A variant in a gene called GDF5 is associated with the risk of developing osteoarthritis, a study published online in Nature Genetics suggests. Osteoarthritis is the most common form of arthritis, affecting more than 20 million people in the United States.
Osteoarthritis is caused by the breakdown and loss of the cartilage in one or more joints during ageing, leading to swelling, pain, and limited mobility. Shiro Ikegawa and colleagues analyzed variation across the GDF5 gene and found that one particular variant was significantly more frequent in two independent populations of Japanese individuals with osteoarthritis of the hip compared to disease-free individuals. The same variant was also found to be significantly more frequent in both Japanese and Chinese individuals suffering from osteoarthritis of the knee. Depending on the study, the variant conferred 30%-80% additional risk of developing the disease. The authors showed that this variant probably reduces the amount of GDF5 produced. As GDF5 is a protein that is secreted by cells and is known to be involved in cartilage development, lower levels of GDF5 may affect the maintenance of cartilage in joints.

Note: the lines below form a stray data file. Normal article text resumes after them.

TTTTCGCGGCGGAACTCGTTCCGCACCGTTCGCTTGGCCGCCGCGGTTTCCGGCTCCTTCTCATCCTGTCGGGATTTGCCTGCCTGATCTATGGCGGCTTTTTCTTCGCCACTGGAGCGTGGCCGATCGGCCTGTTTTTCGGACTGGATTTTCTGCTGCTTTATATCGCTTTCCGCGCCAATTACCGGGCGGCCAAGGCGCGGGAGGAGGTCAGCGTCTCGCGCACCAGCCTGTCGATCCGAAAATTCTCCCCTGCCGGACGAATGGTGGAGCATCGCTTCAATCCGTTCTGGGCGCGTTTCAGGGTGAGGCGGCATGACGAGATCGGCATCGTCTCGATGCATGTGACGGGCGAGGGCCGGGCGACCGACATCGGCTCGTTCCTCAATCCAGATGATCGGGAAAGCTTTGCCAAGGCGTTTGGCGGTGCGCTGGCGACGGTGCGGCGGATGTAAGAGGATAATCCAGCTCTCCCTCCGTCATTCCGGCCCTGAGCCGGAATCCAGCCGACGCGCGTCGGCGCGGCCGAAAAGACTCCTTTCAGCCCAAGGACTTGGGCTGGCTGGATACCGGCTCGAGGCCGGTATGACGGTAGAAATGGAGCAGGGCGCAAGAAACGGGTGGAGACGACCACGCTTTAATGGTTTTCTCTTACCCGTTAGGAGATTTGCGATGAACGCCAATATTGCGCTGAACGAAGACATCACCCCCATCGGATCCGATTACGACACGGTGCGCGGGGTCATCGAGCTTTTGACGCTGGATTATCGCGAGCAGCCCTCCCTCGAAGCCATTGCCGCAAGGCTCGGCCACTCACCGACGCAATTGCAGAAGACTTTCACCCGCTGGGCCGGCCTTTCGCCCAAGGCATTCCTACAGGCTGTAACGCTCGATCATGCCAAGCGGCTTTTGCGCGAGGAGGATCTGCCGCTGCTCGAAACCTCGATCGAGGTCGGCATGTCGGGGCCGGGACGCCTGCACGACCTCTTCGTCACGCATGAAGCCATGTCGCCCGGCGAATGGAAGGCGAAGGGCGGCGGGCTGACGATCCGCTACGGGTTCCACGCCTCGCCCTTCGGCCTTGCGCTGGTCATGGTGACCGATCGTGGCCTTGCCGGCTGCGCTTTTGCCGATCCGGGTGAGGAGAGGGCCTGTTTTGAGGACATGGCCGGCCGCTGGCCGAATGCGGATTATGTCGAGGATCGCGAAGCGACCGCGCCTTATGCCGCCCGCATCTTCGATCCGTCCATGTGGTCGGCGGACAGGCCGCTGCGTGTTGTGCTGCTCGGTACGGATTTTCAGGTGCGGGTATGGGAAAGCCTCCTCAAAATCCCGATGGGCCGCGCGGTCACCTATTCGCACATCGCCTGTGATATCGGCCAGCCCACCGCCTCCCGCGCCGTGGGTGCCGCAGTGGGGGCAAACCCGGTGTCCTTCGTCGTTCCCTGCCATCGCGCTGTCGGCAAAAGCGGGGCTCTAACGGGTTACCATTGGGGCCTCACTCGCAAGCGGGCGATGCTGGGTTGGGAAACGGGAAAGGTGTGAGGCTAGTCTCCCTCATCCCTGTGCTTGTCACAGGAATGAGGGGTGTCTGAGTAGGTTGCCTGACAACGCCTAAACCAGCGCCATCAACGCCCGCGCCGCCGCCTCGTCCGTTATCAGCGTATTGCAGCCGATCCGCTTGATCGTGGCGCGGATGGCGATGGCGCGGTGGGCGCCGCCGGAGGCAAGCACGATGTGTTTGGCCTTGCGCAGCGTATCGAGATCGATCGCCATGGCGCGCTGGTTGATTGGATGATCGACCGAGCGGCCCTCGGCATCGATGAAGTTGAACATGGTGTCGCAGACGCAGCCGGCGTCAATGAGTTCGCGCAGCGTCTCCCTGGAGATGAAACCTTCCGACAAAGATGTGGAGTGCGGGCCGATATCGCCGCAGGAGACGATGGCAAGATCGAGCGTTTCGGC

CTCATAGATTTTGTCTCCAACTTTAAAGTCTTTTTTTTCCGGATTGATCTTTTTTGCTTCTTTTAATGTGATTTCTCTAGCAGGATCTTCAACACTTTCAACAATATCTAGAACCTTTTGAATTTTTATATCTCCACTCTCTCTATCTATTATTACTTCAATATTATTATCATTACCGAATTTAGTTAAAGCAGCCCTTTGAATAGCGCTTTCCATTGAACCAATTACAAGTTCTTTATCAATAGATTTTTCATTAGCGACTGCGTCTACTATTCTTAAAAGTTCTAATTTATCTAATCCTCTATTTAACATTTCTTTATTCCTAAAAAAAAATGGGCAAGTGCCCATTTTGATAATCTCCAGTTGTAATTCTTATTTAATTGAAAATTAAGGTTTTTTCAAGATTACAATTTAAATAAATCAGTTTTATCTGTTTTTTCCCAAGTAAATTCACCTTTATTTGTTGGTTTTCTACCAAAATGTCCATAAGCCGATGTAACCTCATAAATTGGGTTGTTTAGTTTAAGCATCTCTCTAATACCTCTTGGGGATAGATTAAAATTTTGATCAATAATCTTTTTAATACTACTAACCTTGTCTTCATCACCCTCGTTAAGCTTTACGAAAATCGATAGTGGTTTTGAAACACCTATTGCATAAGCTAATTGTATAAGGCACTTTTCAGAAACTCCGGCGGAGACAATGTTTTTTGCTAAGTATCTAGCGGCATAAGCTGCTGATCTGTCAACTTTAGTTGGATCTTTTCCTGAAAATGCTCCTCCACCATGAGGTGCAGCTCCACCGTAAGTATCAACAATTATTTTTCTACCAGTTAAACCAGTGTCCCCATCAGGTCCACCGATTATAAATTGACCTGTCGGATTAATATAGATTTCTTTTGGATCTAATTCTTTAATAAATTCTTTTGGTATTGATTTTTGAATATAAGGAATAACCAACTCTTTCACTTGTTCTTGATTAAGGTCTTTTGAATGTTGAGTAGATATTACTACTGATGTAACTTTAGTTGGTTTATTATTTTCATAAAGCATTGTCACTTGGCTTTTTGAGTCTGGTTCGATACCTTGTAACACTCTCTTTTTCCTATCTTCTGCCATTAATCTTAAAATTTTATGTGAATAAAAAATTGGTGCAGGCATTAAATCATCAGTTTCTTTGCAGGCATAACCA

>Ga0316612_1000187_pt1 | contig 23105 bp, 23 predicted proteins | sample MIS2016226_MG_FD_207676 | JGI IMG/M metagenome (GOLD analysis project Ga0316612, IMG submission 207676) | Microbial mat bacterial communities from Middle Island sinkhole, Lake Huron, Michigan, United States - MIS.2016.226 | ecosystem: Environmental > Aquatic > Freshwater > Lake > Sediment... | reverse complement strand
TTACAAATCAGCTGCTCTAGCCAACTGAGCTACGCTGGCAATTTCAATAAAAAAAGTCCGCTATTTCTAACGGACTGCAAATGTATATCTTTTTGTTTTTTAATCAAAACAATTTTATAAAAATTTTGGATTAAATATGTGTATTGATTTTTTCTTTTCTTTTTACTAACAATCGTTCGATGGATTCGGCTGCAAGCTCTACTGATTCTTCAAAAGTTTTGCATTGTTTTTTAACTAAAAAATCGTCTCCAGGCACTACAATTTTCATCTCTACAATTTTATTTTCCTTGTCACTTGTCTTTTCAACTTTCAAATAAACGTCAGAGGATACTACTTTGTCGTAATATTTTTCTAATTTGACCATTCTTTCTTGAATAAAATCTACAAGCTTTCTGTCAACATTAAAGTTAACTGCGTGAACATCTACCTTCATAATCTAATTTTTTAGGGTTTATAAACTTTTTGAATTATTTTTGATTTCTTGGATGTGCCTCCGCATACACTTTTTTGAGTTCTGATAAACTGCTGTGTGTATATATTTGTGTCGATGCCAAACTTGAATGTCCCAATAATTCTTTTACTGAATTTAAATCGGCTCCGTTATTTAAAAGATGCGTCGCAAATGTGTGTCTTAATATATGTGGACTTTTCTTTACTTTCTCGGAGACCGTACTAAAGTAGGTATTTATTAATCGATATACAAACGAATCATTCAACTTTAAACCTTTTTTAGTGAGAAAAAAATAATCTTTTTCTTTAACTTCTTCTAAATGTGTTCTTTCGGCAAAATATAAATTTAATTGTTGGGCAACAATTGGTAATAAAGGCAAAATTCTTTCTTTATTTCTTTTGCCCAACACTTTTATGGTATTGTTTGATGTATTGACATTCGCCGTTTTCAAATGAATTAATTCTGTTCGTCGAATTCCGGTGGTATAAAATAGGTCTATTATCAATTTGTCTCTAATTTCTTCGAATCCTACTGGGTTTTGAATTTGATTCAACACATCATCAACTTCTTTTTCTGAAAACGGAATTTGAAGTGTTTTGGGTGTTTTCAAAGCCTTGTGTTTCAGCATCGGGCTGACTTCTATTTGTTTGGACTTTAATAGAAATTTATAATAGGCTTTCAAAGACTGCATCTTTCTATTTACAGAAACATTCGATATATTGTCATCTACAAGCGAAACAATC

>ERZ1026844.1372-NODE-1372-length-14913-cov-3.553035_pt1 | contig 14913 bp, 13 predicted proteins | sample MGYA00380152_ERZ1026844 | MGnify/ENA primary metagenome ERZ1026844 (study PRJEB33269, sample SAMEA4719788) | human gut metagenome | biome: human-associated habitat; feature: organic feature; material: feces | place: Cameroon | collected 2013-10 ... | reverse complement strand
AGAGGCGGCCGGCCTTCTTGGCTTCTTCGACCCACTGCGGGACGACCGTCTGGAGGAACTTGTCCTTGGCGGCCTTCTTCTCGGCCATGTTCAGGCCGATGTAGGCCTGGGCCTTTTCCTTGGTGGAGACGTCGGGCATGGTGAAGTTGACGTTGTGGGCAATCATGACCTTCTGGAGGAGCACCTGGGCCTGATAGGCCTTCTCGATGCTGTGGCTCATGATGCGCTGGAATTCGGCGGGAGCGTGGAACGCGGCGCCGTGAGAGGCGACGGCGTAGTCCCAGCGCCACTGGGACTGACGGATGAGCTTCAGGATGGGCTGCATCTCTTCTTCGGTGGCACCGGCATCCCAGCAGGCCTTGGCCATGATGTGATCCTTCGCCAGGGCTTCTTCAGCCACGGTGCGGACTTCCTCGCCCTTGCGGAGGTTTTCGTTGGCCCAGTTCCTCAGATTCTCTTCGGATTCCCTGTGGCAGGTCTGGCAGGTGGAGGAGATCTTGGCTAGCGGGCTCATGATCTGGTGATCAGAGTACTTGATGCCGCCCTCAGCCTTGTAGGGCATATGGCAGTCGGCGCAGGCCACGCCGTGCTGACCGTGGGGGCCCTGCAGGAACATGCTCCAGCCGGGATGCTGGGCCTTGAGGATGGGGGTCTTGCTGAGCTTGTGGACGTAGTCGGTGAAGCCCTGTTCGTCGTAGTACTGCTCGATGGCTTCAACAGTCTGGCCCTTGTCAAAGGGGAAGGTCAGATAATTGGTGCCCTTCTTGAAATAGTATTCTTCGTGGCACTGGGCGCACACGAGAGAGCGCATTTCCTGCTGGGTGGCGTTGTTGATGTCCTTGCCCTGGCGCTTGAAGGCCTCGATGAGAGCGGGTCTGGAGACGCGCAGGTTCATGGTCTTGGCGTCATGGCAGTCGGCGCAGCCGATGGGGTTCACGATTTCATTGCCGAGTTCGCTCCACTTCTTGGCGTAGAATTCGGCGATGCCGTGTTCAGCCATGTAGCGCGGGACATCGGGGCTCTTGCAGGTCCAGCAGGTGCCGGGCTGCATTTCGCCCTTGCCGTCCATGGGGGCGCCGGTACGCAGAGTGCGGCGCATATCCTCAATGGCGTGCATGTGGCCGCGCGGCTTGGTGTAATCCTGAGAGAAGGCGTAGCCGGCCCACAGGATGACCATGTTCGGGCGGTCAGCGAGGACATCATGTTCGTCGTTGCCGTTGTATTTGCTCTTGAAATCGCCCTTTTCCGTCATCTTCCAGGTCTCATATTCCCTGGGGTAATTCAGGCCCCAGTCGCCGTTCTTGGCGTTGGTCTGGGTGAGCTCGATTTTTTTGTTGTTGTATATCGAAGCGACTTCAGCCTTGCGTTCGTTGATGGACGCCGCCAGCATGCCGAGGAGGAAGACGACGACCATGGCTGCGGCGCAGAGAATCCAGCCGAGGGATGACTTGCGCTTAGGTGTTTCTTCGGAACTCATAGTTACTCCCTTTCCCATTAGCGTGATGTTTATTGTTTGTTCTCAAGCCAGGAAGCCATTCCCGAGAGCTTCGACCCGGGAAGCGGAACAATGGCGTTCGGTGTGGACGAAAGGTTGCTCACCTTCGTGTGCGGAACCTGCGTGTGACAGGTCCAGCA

Shiro Ikegawa (SNP Research Center, RIKEN, Tokyo, Japan)
Abstract available online.
(C) Nature Genetics press release.
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